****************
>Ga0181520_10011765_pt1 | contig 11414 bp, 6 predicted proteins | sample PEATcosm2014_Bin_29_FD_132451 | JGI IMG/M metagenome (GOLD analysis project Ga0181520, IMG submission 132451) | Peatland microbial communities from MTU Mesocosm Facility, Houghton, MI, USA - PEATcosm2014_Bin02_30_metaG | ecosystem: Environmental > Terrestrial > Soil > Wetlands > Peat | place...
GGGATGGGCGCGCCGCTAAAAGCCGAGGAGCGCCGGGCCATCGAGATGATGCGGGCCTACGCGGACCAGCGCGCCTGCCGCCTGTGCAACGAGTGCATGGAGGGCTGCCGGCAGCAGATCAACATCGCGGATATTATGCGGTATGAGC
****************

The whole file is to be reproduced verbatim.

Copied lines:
>Ga0181520_10011765_pt1 | contig 11414 bp, 6 predicted proteins | sample PEATcosm2014_Bin_29_FD_132451 | JGI IMG/M metagenome (GOLD analysis project Ga0181520, IMG submission 132451) | Peatland microbial communities from MTU Mesocosm Facility, Houghton, MI, USA - PEATcosm2014_Bin02_30_metaG | ecosystem: Environmental > Terrestrial > Soil > Wetlands > Peat | place...
GGGATGGGCGCGCCGCTAAAAGCCGAGGAGCGCCGGGCCATCGAGATGATGCGGGCCTACGCGGACCAGCGCGCCTGCCGCCTGTGCAACGAGTGCATGGAGGGCTGCCGGCAGCAGATCAACATCGCGGATATTATGCGGTATGAGC